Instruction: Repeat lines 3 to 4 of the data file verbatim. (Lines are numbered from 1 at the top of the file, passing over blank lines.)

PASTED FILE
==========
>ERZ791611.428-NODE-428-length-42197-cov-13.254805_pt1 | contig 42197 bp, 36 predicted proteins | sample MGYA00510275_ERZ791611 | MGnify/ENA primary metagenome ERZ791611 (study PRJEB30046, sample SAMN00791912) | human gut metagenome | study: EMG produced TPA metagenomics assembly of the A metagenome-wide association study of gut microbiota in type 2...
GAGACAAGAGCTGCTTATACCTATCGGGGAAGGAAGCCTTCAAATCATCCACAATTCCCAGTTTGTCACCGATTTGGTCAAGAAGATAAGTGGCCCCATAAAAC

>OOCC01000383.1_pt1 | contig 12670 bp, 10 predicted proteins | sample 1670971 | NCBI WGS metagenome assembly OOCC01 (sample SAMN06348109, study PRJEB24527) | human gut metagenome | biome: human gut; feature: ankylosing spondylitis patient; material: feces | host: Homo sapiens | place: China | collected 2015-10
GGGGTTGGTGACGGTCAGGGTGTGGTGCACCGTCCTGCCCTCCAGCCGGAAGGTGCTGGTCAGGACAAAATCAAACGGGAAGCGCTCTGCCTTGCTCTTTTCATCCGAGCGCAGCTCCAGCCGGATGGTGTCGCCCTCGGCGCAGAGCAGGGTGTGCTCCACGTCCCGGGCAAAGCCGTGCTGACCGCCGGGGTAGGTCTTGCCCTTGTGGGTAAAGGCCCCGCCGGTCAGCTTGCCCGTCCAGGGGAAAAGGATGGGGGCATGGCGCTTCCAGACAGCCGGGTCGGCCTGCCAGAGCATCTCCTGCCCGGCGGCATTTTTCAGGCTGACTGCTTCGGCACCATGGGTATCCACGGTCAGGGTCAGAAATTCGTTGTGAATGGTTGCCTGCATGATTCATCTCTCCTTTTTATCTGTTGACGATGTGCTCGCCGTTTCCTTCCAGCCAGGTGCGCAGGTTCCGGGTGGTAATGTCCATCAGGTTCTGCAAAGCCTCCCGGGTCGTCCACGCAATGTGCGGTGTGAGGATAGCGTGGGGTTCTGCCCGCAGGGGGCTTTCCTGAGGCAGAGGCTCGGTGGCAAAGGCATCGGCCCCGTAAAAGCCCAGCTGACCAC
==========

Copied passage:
>OOCC01000383.1_pt1 | contig 12670 bp, 10 predicted proteins | sample 1670971 | NCBI WGS metagenome assembly OOCC01 (sample SAMN06348109, study PRJEB24527) | human gut metagenome | biome: human gut; feature: ankylosing spondylitis patient; material: feces | host: Homo sapiens | place: China | collected 2015-10
GGGGTTGGTGACGGTCAGGGTGTGGTGCACCGTCCTGCCCTCCAGCCGGAAGGTGCTGGTCAGGACAAAATCAAACGGGAAGCGCTCTGCCTTGCTCTTTTCATCCGAGCGCAGCTCCAGCCGGATGGTGTCGCCCTCGGCGCAGAGCAGGGTGTGCTCCACGTCCCGGGCAAAGCCGTGCTGACCGCCGGGGTAGGTCTTGCCCTTGTGGGTAAAGGCCCCGCCGGTCAGCTTGCCCGTCCAGGGGAAAAGGATGGGGGCATGGCGCTTCCAGACAGCCGGGTCGGCCTGCCAGAGCATCTCCTGCCCGGCGGCATTTTTCAGGCTGACTGCTTCGGCACCATGGGTATCCACGGTCAGGGTCAGAAATTCGTTGTGAATGGTTGCCTGCATGATTCATCTCTCCTTTTTATCTGTTGACGATGTGCTCGCCGTTTCCTTCCAGCCAGGTGCGCAGGTTCCGGGTGGTAATGTCCATCAGGTTCTGCAAAGCCTCCCGGGTCGTCCACGCAATGTGCGGTGTGAGGATAGCGTGGGGTTCTGCCCGCAGGGGGCTTTCCTGAGGCAGAGGCTCGGTGGCAAAGGCATCGGCCCCGTAAAAGCCCAGCTGACCAC